Plight of homeless people is major topic during Fontana City Council meeting | News



A local resident was filled with sadness and frustration as she spoke to the Fontana City Council about her situation during the Sept. 13 meeting.

Julia Flores said she and her children are homeless and have been trying to get assistance from various agencies but have not been able to find permanent housing, even though she is employed as a barista.

“We are surrounded by so many homeless people. There’s people that are sick, that are doing drugs,” she said.

She said she tries to remain optimistic and makes sure that her children attend school.

“I keep a smile on my face considering all the things that I am going through,” Flores said. “I want there to be a solution. I want there to be a way for me to get that help. It’s been almost two years — it will be two years in October.”

Flores was one of several speakers who discussed the homelessness problem during the public comments portion of the meeting.

Mayor Acquanetta Warren directed a city staff member to talk to Flores about her situation, and the mayor also thanked the residents who spoke on the subject.

“You’re absolutely right, we do need housing, and that’s what this city is trying to promote, and trying to work toward getting,” Warren said.

The number of homeless persons in Fontana has increased from 116 persons in 2020 to 156 this year, according to the 2022 Point-In-Time Count which was conducted on Feb. 24 by San Bernardino County officials.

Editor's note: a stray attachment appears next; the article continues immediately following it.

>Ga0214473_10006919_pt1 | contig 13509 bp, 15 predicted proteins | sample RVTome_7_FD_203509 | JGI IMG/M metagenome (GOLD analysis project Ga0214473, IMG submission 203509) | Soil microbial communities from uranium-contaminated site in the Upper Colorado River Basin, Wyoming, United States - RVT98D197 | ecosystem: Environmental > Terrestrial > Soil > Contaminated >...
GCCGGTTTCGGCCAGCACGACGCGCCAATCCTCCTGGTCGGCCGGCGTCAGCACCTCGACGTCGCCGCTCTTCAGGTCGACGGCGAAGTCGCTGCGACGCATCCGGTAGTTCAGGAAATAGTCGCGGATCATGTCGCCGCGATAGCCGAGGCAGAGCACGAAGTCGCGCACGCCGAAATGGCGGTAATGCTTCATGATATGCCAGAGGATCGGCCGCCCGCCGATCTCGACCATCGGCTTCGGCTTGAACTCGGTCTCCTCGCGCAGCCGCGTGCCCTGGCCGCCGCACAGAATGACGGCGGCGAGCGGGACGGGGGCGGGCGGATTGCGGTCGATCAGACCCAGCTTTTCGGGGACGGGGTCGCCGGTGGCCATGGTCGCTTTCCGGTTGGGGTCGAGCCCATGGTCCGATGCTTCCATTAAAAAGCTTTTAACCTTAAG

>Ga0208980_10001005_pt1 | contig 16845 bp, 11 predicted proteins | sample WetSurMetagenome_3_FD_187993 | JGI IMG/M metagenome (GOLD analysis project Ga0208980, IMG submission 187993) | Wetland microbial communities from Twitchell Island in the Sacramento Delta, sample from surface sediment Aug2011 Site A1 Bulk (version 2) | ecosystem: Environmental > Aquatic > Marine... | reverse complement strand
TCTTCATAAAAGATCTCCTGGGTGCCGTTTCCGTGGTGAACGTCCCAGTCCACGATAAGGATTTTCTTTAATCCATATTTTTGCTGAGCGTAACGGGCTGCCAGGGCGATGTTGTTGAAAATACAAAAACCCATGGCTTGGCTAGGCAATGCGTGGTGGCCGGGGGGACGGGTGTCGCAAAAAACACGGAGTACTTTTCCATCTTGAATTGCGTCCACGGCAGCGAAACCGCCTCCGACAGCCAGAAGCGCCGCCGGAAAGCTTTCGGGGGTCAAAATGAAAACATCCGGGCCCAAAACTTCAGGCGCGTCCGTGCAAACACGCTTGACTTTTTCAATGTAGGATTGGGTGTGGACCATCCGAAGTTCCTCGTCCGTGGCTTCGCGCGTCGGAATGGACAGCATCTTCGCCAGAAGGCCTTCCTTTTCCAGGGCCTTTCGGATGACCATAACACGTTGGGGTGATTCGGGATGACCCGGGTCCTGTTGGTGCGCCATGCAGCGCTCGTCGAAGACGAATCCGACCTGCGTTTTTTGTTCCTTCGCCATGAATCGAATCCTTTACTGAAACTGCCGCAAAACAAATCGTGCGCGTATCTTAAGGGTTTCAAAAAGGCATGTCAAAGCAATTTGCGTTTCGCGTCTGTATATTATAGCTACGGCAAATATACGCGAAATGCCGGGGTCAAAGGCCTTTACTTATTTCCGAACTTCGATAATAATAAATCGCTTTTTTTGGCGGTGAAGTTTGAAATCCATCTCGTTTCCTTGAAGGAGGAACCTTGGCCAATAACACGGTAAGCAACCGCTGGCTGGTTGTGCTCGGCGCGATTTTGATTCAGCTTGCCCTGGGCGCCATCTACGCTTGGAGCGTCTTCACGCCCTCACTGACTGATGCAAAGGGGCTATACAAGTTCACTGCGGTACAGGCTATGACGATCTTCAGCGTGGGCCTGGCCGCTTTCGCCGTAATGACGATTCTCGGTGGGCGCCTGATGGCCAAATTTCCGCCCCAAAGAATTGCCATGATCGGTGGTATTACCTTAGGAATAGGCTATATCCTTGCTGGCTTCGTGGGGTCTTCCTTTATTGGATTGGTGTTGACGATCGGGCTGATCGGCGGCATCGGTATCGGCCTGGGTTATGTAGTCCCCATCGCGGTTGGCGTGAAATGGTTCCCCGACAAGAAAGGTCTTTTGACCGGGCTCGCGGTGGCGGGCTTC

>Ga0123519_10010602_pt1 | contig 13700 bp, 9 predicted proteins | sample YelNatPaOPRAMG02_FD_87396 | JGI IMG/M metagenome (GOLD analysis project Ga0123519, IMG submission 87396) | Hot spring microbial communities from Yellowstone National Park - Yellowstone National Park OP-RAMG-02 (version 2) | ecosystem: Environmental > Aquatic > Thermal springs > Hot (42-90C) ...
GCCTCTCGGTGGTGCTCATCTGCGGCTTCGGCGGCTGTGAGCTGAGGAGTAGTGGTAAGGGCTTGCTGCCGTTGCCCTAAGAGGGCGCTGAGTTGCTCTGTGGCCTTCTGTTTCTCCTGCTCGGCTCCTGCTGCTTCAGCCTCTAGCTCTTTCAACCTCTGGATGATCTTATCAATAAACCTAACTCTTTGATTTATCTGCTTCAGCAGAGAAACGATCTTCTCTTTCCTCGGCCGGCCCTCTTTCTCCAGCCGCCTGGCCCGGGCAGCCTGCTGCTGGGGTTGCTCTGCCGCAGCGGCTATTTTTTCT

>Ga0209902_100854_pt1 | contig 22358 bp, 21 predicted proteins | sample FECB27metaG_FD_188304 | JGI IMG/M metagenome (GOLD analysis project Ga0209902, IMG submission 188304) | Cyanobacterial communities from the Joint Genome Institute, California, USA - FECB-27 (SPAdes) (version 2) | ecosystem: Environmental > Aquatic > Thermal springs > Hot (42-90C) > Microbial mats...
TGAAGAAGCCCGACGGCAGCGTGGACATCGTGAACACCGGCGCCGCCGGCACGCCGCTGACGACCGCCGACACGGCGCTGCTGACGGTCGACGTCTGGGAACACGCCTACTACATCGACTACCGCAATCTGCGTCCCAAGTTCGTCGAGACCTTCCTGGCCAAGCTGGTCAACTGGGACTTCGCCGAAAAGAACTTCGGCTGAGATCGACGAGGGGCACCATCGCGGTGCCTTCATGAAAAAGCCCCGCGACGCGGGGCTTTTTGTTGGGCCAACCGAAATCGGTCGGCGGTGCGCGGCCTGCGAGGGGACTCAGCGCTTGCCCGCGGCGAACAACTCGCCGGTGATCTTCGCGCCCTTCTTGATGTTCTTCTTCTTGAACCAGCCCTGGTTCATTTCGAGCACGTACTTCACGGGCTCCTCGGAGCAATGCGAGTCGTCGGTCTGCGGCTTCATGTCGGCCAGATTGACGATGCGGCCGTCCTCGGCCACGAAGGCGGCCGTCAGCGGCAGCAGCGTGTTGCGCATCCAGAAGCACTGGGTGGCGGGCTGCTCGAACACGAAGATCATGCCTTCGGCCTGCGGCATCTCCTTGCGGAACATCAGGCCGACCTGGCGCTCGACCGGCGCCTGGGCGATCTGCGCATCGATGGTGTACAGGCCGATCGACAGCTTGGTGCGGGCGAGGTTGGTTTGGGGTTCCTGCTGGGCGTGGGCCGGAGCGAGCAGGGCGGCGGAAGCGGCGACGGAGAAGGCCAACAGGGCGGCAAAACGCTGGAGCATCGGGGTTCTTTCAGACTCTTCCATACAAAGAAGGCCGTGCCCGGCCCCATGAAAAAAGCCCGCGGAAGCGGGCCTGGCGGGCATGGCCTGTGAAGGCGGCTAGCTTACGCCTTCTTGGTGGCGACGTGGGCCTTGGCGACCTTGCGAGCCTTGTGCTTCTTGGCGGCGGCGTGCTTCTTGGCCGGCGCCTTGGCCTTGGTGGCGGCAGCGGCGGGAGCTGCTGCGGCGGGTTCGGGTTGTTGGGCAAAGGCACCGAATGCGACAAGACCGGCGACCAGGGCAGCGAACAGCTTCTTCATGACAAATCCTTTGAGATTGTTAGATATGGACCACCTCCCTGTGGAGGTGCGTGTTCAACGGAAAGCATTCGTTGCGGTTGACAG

At that time, seven of the Fontana homeless individuals were residing in emergency housing, and the other 149 were “unsheltered” on the streets, the report said.

Mary Aguilar, a project specialist for the Fontana Housing Department, said that thousands of other Fontana residents have managed to stay in their homes so far but are at great risk of becoming homeless.

Some speakers at the meeting blamed the city for not tackling the homelessness situation adequately.

Rialto resident Ana Gonzalez, the executive director of the Center for Community Action and Environmental Justice, said she is very aware of the issue because she previously was homeless for a year while raising two children.

“We are too focused on building warehouses and catering to the developers instead of addressing the homeless crisis,” Gonzalez said.

Warren said the city has received about $3 million in grants that will be used for housing, but more resources are needed.

“We are here to work with those who own the land and those who want to build,” she said.

Deputy City Manager Phil Burum said Fontana has about 10,500 multi-family units, and 2,100 of those are subsidized by the city or otherwise designated as “affordable.”

“There’s no other city that I can think of that has 20 percent of their multi-family stock subsidized for affordable housing,” he said.

Aguilar said the city’s mortgage and rental assistance program has assisted more than 200 families during the COVID-19 crisis to keep them in their homes.

The city also is getting $8 million in American Rescue Plan Act (ARPA) funding from the federal government that will be used to construct a homeless shelter. Burum said that due to environmental concerns and negotiations with various landowners, construction has not started yet on the shelter, but the project is slated to get under way late next year.

For now, people in need can visit the city’s website to get information about the resources that are available.

The CityLink program, which is coordinated by Water of Life Community Church, has provided services for homeless persons for many years. Services that are provided on weekdays include hygiene kits, food bags, clothing, blankets, and a voucher for thrift store clothing. However, CityLink does not directly provide housing. For more information about CityLink, visit https://wateroflifecc.org/citylink-services/



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